*** Rocco's crimes include cruelty and/or sexual harassment (implied because of the production code) towards every woman he meets, mocking of the elderly, killing a police officer, lying to the police, and leaving Seminole Indians without shelter during a hurricane.



Comments

  1. A great look at a remarkable performance of a despicable character. I find Key Largo endlessly fascinating on many levels. When Rocco calls McLeod "Soldier", it means so many different things.

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    1. Yes, I noticed all the gangsters called Bogart's character "soldier" which is a brilliant piece of screenwriting.

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  2. Oh boy, is Robinson a great outlaw in this film. Loved your post. I'm not a big Bogart fan, but Robinson really makes this film hum - kind of like he does with everything he has ever done. Great post!

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    1. Robinson had such great range. He could be so vicious in one movie and play a meek nebbish in a movie like Scarlet Street.

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  3. Nice review of a great movie. I too found it interesting how unglamorous the gangsters are portrayed here as opposed to 30s movies. We get the same with White Heat. No more living it up high style, just seedy surroundings and real villains as opposed to anti-heroes.

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    1. Great observation. White Heat is in many ways Cagney's Key Largo.

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  4. Thank you for reminding me how much I want to see this film again. Robinson is riveting in it, and it gives him even more to work with than Little Caesar (my cat is named after his Rico). When he gets spooked by the storm, I get chills. You've captured his character so well.

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    1. I'm a cat lover and Eddie G lover (as you can tell by the avatar). Rico is a great name for a kitty.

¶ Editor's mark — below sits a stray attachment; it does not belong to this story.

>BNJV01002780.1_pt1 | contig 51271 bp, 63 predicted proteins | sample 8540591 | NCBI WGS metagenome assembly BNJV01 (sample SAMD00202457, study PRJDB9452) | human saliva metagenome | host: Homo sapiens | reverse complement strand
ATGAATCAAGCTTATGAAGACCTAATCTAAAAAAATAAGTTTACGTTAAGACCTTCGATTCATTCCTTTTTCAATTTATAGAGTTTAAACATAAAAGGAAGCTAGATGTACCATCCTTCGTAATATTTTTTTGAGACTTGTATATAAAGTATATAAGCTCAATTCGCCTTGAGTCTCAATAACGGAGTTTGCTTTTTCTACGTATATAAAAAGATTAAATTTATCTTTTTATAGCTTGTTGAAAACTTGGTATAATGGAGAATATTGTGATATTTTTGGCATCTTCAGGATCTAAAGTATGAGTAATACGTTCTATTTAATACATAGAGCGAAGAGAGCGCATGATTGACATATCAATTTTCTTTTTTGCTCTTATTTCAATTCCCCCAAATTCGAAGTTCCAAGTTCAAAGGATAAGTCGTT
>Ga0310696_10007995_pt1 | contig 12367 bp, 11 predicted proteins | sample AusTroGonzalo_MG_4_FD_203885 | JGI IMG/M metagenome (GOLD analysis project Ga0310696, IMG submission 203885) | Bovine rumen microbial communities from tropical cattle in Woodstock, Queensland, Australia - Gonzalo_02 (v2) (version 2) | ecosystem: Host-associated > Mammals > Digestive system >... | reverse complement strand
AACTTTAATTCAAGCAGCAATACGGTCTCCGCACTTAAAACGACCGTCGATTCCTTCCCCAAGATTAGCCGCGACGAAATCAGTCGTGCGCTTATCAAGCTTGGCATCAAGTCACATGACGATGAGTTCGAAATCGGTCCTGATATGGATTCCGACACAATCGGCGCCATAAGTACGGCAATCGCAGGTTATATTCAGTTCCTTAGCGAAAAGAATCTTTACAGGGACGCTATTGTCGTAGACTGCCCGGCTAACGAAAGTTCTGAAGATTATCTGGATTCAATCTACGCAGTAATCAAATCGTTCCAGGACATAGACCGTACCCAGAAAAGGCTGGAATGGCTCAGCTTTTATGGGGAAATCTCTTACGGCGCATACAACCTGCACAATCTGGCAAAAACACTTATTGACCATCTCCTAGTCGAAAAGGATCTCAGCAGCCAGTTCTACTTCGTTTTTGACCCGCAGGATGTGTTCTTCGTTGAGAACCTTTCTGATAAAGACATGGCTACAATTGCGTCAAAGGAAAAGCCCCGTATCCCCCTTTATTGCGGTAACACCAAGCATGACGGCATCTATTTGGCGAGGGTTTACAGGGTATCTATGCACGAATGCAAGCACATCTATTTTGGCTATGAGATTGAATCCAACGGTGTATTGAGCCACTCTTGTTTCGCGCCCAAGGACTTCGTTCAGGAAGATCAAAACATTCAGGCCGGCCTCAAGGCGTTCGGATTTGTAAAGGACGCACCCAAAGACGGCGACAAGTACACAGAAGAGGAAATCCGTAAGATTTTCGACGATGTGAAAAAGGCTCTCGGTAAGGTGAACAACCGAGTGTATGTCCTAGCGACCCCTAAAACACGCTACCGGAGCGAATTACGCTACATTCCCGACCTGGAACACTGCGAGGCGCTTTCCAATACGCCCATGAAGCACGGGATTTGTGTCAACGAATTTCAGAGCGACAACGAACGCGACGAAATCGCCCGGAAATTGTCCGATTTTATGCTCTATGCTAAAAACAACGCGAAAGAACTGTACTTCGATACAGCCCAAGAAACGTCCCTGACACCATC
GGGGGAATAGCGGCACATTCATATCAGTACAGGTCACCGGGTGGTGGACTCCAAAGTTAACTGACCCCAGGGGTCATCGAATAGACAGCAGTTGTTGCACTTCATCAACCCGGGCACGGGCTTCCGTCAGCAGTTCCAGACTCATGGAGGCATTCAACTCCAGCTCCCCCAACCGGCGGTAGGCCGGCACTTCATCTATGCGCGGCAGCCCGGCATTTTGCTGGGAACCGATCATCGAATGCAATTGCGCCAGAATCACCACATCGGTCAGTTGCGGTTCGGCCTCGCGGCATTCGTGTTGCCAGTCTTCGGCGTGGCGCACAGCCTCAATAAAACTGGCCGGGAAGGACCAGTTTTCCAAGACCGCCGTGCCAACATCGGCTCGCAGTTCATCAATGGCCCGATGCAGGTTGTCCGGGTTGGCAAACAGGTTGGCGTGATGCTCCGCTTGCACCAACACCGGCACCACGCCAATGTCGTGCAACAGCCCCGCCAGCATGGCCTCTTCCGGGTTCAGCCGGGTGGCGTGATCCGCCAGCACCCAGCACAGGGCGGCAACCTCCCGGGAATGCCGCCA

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  5. This is one of my favorite films, and Robinson is a standout in it. In an era where he was turning more toward intelligent, articulate and sensitive heroes, this was kind of a finale gangster role for him, a throwback to his earlier work. He still had it. Great post.

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    1. It's nice that both EGR and Cagney (in White Heat) got to have their gangster swan song.

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  6. I have seen this film so many times...and your review, in so many ways, reminds me why. Your putting the focus on EGR reminds what a great talent he was. He does get his due from time to time, but not as much he deserves, I think. Great piece, Amanda.

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  7. Thanks! I always reckon James Cagney and Charles Laughton as the two greatest male actors of the studio period, but the more I see of EGR the more I think he belongs on the list.

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  8. Just like Patty, I have seen this film many times and its gets better with each viewing. Robinson never gets old.

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    1. EGR was a timeless actor. Thanks for all of your hard work in putting this together.